Priorities

“I finally figured out my magic formula, this funny 3-legged stool … I have to identify my priorities correctly so I can balance my resources right. And I have to get my balance right to maximize my power.” 

So I wrote in an email to a friend two years ago, and so I shared with you in my last post on balance.

Identify my priorities. It’s something I’ve been thinking about a lot. Sometimes it is easy to know where to spend my resources. Other times it’s not as clear. Things are muddled right now. I have few ambitions. I have no bucket-list quilts to make. I don’t need to clear my stash. I’m not writing a book or teaching a class. There are no milestone quilts to make for loved ones. I don’t need excuses to buy fabric if I want.

And while I’ve largely recovered from messing up my left knee, my right one has taken a major hit. Physical therapy starts Friday. Doc says I shouldn’t expect to be back in a normal groove until the end of the year. Today? Going downstairs to my studio was possible, but not easy.

I do have some goals, some plans. I have an appliqué project I should spend more time with. I’ve volunteered for my guild’s program committee to schedule speakers, and also to help with next year’s quilt show. I’m almost done organizing my digital images of quilts, from all sources — two laptops, three flash drives, and at least a couple of “cloud” spaces. All of these things can be accomplished with minimal physical capabilities.

Besides these, I have two VA hospital quilts in progress. One is the project you’ve seen. The top is done and the back is ready. I have another in process. It’s a 6 x 8 layout of hourglass blocks. The darks are all blues. I haven’t cut the lights yet, and I won’t for at least several days.

And I volunteered to quilt several donation projects for my guild. We have around 80 tops ready to be quilted. People like to make tops, but finishing is harder. Obviously, right now I can’t do any. Once I get some strength and stability back in BOTH legs, I should be able to do a few.

From a more philosophical view, I do have priorities. I want to continue to make quilts that are rewarding to me. Rewards come from varying sources. Sometimes it is from design, sometimes from color, sometimes from the challenge involved, sometimes from ease. But I don’t have a notion of what my next quilt will be, after the VA quilts.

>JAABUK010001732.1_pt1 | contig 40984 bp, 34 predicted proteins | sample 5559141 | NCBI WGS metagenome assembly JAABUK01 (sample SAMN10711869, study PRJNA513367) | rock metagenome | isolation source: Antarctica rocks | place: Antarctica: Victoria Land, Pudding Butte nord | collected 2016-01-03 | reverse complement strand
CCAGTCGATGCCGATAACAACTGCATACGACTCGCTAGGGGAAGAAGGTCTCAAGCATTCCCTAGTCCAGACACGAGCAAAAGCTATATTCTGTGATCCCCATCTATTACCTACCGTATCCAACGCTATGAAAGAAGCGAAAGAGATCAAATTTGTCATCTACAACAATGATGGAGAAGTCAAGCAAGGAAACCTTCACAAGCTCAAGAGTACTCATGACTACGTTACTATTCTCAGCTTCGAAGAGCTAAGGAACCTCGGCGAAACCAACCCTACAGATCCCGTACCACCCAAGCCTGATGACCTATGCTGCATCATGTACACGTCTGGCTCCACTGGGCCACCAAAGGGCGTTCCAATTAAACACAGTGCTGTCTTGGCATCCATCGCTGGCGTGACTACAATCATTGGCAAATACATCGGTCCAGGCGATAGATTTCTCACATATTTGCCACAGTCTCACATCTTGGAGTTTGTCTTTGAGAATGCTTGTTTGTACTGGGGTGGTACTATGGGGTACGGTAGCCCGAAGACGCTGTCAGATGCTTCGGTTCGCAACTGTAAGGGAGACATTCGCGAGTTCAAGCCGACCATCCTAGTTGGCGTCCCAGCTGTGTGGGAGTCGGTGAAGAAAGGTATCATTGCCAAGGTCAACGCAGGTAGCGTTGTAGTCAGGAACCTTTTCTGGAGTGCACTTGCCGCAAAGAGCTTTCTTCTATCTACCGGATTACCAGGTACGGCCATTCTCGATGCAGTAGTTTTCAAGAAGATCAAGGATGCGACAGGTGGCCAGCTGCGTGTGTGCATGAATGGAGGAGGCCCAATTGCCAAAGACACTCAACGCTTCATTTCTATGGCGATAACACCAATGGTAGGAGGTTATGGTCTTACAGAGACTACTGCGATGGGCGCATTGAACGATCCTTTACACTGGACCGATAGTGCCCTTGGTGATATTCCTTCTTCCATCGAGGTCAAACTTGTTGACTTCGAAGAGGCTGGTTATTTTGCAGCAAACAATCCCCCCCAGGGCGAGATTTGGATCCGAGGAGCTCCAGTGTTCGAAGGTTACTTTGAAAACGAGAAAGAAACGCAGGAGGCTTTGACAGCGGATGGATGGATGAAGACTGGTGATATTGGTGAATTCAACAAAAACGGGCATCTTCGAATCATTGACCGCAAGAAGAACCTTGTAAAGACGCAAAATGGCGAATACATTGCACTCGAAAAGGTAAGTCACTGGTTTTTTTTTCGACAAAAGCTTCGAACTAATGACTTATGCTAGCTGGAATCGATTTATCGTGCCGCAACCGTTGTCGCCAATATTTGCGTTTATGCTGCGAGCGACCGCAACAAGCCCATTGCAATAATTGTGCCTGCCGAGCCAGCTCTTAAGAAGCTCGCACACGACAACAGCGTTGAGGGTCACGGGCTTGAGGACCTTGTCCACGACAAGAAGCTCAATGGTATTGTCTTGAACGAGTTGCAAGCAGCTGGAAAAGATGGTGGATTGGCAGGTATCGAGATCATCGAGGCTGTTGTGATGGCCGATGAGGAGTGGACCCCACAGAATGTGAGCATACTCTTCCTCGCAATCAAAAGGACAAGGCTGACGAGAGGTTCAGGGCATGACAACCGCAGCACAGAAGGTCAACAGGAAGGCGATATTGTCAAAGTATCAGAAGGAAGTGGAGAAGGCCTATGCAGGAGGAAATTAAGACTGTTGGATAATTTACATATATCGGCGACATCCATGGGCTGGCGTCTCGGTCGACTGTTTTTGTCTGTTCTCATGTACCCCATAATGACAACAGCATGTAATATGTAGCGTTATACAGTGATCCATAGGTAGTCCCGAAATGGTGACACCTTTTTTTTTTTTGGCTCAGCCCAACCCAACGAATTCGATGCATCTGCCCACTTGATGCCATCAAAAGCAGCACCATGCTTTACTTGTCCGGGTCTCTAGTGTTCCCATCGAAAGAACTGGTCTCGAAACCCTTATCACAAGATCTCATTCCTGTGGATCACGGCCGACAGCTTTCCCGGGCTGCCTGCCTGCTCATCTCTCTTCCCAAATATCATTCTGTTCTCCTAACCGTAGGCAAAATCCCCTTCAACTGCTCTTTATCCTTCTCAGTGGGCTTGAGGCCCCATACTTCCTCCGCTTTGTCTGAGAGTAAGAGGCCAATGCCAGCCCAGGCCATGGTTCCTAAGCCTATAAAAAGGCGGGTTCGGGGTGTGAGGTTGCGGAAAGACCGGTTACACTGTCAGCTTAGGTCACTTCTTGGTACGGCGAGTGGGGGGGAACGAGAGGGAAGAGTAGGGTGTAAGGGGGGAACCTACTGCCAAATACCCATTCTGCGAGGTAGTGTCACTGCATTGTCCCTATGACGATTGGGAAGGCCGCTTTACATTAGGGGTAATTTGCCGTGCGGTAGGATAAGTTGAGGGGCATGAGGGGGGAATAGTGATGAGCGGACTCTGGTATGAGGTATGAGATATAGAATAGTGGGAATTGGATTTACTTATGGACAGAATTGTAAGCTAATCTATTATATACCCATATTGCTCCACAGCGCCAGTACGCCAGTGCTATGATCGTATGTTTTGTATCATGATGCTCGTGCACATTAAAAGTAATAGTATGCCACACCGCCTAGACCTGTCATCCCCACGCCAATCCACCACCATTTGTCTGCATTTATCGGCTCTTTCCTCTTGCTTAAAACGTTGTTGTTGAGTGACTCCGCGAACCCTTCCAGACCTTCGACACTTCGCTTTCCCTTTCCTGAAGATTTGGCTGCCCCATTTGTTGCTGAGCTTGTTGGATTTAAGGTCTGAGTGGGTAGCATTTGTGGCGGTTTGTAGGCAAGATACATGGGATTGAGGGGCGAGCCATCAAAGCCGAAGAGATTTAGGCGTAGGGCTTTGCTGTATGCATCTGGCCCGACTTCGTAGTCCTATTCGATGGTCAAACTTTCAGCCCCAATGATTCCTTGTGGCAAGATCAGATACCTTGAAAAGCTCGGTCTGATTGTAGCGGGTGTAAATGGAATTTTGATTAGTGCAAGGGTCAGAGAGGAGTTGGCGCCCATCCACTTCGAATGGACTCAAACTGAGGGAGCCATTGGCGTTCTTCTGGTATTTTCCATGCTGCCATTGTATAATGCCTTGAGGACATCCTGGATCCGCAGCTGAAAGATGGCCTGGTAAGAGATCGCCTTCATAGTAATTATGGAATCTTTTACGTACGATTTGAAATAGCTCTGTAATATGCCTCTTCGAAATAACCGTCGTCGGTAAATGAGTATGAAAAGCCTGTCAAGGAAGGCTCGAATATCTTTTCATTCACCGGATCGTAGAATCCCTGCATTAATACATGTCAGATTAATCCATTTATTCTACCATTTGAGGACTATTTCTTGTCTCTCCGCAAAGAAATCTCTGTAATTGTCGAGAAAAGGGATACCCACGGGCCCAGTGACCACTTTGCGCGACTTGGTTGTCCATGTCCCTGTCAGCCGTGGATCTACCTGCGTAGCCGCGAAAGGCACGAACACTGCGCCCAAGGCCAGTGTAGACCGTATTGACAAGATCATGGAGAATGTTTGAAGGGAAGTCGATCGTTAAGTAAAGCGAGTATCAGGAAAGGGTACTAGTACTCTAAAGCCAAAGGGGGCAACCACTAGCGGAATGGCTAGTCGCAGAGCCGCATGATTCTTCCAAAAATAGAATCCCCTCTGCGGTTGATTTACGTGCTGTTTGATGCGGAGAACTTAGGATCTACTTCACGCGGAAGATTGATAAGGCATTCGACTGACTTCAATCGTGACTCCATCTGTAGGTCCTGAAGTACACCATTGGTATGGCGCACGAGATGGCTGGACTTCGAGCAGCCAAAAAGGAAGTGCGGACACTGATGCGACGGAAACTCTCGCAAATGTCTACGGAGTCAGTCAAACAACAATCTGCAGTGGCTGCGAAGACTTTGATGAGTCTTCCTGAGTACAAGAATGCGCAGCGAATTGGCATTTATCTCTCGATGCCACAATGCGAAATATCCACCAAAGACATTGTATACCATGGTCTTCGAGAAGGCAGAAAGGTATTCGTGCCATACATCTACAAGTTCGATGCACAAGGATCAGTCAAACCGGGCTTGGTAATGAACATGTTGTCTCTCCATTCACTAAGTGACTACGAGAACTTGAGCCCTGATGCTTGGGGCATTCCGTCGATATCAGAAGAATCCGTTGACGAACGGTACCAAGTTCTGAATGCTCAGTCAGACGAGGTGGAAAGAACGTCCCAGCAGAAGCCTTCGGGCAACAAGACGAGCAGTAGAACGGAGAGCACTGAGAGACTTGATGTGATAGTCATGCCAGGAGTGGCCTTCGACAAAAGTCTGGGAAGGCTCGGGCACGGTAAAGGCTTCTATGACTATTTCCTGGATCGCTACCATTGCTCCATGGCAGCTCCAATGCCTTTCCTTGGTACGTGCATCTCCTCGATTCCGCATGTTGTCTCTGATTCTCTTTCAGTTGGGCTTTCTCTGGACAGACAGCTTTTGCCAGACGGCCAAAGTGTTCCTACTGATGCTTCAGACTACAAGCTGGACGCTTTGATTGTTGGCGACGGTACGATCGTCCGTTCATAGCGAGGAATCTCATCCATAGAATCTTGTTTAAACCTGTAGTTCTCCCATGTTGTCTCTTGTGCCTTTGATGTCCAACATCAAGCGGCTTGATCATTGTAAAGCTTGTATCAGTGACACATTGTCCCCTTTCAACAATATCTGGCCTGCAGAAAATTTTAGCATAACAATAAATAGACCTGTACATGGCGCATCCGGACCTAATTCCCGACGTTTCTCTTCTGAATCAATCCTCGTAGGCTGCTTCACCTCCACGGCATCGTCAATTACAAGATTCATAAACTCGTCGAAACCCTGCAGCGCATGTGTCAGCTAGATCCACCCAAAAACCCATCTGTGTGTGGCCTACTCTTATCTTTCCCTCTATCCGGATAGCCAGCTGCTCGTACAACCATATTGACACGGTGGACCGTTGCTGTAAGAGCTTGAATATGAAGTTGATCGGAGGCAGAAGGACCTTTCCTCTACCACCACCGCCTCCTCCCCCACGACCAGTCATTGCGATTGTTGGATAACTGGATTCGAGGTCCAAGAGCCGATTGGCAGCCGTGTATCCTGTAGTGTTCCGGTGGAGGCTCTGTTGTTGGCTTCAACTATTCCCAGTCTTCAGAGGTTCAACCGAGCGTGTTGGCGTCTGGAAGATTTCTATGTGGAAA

Right now I don’t feel very powerful. I feel kinda weak, wimpy, slow. So my highest priority right now is to get my physical strength and flexibility back. As I said the other day, sturdy and flexible — that’s the goal. I’ll work on that. The rest will follow.

 

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28 thoughts on “Priorities

  1. drlgeiger

    I love your blog. What I love about it is how thoughtful you are, well paced, and focused. I really appreciate the medallions. I’ve been a fan of medallion quilts for a long time and yet I haven’t done one yet. I did find all your tutorials and so I’m going to work with that.

    You must focus on getting your health back! Good luck in physical therapy.

    Have you done a Chinese coin’s quilt? It’s one of the Amish styles and is easy to do probably not much of a challenge although I would think balancing the lights and darks to make things pop could be interesting challenge. I’d also like to see some discussion on how you pick borders that don’t conflict. I currently have a scrap bag of Moda strips Cut from the selvage edge that I’m going to turn into the Chinese coins. I would be interested in your comments on this style of quilt. I’m Laura in Fresno California.

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    1. Melanie McNeil Post author

      Thank you, Laura in Fresno! A stacked coins or Chinese coins is one of my most recent quilts! It was fun to make and you’re right, didn’t take a lot of brain power to do it. https://catbirdquilts.wordpress.com/2016/09/01/stacked-coins/

      Thanks for the comments about my medallion posts. If I can help you find anything or answer questions, be sure to let me know. You’re welcome to email me. Choosing borders can be a challenge, but there is some logic to it, too. I could talk a lot about this, probably already have. 🙂 Again, let me know if you want help.

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  2. singingbirdartist